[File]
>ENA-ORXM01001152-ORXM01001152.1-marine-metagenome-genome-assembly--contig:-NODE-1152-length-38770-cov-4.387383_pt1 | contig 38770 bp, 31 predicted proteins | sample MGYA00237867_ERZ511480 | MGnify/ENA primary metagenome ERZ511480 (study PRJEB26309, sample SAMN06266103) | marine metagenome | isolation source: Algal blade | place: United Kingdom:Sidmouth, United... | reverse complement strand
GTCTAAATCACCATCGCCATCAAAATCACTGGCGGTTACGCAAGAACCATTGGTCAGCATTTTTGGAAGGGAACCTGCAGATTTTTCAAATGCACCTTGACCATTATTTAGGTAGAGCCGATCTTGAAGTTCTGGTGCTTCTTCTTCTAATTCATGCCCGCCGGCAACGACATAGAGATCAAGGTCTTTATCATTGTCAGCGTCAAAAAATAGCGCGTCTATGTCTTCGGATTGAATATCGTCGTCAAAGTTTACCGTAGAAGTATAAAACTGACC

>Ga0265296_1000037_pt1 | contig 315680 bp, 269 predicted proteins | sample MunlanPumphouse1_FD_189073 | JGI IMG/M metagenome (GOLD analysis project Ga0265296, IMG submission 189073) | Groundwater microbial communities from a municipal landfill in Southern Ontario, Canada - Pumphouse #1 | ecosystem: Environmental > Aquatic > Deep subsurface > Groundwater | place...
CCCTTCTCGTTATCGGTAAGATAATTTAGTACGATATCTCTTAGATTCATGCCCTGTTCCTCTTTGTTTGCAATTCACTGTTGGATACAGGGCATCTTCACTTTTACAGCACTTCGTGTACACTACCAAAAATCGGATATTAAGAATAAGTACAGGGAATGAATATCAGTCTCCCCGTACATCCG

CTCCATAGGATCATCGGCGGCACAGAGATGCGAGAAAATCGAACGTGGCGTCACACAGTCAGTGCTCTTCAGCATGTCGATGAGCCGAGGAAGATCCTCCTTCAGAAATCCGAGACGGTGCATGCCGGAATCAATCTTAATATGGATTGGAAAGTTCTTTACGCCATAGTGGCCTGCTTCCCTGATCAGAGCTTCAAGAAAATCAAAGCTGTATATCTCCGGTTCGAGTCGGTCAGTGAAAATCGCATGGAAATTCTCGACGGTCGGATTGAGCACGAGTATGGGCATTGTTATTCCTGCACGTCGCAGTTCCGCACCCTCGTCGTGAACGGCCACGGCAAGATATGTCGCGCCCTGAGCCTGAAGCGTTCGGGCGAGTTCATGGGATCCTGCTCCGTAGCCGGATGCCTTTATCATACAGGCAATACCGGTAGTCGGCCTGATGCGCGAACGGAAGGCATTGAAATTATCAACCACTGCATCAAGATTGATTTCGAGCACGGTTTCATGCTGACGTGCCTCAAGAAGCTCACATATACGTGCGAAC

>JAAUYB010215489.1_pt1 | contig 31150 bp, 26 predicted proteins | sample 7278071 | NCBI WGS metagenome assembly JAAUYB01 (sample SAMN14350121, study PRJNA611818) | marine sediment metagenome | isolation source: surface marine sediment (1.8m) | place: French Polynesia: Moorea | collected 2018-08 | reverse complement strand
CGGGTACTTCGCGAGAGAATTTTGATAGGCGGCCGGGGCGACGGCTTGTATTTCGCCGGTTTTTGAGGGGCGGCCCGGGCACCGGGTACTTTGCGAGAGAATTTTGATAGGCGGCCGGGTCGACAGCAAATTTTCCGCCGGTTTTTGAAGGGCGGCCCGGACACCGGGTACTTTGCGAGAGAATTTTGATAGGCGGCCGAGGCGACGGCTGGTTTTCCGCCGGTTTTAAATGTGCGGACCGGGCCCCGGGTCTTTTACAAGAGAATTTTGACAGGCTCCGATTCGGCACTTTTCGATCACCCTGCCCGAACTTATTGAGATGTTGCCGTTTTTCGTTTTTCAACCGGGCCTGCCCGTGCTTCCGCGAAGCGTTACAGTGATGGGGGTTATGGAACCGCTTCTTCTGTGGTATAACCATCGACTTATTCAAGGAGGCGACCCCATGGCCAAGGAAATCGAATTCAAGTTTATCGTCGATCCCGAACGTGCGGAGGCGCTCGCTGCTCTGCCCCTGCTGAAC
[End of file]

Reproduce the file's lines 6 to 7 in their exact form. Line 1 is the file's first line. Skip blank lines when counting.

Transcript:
>JAAUYB010215489.1_pt1 | contig 31150 bp, 26 predicted proteins | sample 7278071 | NCBI WGS metagenome assembly JAAUYB01 (sample SAMN14350121, study PRJNA611818) | marine sediment metagenome | isolation source: surface marine sediment (1.8m) | place: French Polynesia: Moorea | collected 2018-08 | reverse complement strand
CGGGTACTTCGCGAGAGAATTTTGATAGGCGGCCGGGGCGACGGCTTGTATTTCGCCGGTTTTTGAGGGGCGGCCCGGGCACCGGGTACTTTGCGAGAGAATTTTGATAGGCGGCCGGGTCGACAGCAAATTTTCCGCCGGTTTTTGAAGGGCGGCCCGGACACCGGGTACTTTGCGAGAGAATTTTGATAGGCGGCCGAGGCGACGGCTGGTTTTCCGCCGGTTTTAAATGTGCGGACCGGGCCCCGGGTCTTTTACAAGAGAATTTTGACAGGCTCCGATTCGGCACTTTTCGATCACCCTGCCCGAACTTATTGAGATGTTGCCGTTTTTCGTTTTTCAACCGGGCCTGCCCGTGCTTCCGCGAAGCGTTACAGTGATGGGGGTTATGGAACCGCTTCTTCTGTGGTATAACCATCGACTTATTCAAGGAGGCGACCCCATGGCCAAGGAAATCGAATTCAAGTTTATCGTCGATCCCGAACGTGCGGAGGCGCTCGCTGCTCTGCCCCTGCTGAAC